I joined Biram and 8 women who signed up for her “Get Shit Done” workshop on a rainy Saturday afternoon. The workshop’s genesis is Biram’s popular advice posts on her blog, which offer tips on everything from prioritizing life goals to wardrobe organization. Biram hosts these workshops regularly; some focused on life goals, some on social media training, and has done them all over the country.
It’s at this workshop when I first see Biram in person. She is tall, lean and lithe, a pale blonde, but with a decisive energy. Her assertiveness is palpable and so is her eagerness to connect with attendees.
“I channel fear and anxiety into productivity,” says Biram proudly and resolutely. In her workshop, she challenges women of similar anxieties and ambitions, to make the most of it, as she shares actionable advice along with personal anecdotes about how she paved her path to success.
The whole exchange is remarkable. While there are power bloggers out there who occasionally divulge advice here and there, they keep the secrets to their success largely guarded, like a proprietary software that could be replicated and stolen. Blogger success has the myth and the mirrors of fame, like any other. Biram breaks this mold.
“I would go to blogger conferences where people said a lot of vague things about working hard and success but gave no actual advice. I came away not knowing anything or understanding what to do. I am doing the opposite of that. I want to give real, step-by-step help.”
At the end of the workshop, Biram hugs all the attendees, says encouraging words and offers detailed and specific advice, like a realife blogger fairy godmother. The women, hugging their “Get Shit Done” binders full of Biram advice and Kate Spade-filled goodie bags, leave in an air of confidence.
The Creative Collective is awash in light. Sunlight streams through large windows onto pale hardwood floors , upon which rest elevated white desks that fit snugly against each other, in a clutter-less workspace designed in form and function to encourage discussion while availing space to retreat into one’s Apple computer to design a website, post a vlog, or check Instagram. The office is clean but with an artful lamp here and sleek, carved chairs there. It is curated for creativity.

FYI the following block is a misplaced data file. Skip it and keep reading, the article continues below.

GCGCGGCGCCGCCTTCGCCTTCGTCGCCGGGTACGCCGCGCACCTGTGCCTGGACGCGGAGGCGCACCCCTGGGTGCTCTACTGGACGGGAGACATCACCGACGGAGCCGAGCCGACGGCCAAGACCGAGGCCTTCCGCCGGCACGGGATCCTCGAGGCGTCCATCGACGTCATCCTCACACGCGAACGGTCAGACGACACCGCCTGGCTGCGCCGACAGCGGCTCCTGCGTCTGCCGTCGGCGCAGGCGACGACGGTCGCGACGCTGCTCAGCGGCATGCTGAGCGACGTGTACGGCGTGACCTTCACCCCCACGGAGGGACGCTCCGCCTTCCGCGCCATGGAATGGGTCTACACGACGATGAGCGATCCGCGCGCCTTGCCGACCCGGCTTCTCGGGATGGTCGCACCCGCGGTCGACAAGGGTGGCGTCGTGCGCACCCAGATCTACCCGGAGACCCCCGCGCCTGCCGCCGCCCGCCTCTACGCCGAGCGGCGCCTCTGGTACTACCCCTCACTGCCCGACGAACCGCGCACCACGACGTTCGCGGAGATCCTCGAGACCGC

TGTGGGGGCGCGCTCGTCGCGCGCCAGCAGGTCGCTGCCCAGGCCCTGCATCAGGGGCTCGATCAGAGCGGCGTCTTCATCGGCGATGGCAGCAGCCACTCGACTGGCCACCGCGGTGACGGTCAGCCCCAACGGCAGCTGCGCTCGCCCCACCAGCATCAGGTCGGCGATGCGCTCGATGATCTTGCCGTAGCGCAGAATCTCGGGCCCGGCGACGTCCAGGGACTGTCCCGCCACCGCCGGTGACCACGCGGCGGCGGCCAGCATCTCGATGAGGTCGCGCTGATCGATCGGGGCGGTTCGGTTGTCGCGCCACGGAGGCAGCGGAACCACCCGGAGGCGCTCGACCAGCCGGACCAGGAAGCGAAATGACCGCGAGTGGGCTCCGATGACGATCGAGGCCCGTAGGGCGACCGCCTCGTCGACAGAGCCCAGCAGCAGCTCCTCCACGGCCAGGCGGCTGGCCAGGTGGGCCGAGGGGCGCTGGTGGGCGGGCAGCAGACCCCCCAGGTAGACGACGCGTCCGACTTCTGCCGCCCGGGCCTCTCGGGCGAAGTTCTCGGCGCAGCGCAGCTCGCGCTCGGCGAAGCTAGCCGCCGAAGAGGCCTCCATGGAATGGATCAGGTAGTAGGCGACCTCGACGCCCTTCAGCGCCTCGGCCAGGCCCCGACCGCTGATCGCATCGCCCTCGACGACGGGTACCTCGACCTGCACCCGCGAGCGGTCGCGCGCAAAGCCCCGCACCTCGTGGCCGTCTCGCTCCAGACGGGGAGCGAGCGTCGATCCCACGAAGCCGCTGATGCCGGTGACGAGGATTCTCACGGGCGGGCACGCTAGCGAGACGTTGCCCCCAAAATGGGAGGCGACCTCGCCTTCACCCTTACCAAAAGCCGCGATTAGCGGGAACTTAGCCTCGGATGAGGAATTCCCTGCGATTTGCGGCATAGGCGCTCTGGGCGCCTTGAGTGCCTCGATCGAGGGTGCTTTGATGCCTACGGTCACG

And if you ask Biram about this space on M St. and the women she has invited to join her, you would find that it was painstakingly developed. “This is something I wanted. I wanted to be with inspiring women everyday, in a creative space where I want to go, where I would be able to run my business and create. And I made it happen. ”
Biram, who browsed co-working spaces, like 1776, ultimately decided she had to branch out on her own. Initially driven by a desire to find the perfect aesthetic, Biram’s idea evolved into creating a workspace for interesting, innovative women that are leading the pack in the District’s creative community.
The Creative Collective so far includes wedding planners, several stylists, a make-up artist, a photographer, event planners, designers, and other bloggers. Biram, at this point, has closed the office to additions hoping to keep it intimate.
“I would love to us to turn into a go-to for people who need these services. And that you can trust are recommendations of the other person because we really know each other’s work. It was really important I had people part of the Creative Collective whose work I love and can also be reliable.”
I chat with Biram after her workshop for a little while, along with her photographer Yvonne Rock. She has great hope for the Creative Collective space, the photo shoots they can do, the classes they can hold, and the collaborative meetings. The energy is exciting and empowering, and it’s an honor to see a dream become a reality, I tell Biram in so many words. “You’ll have to come to our opening!” she exclaims.
Count me in.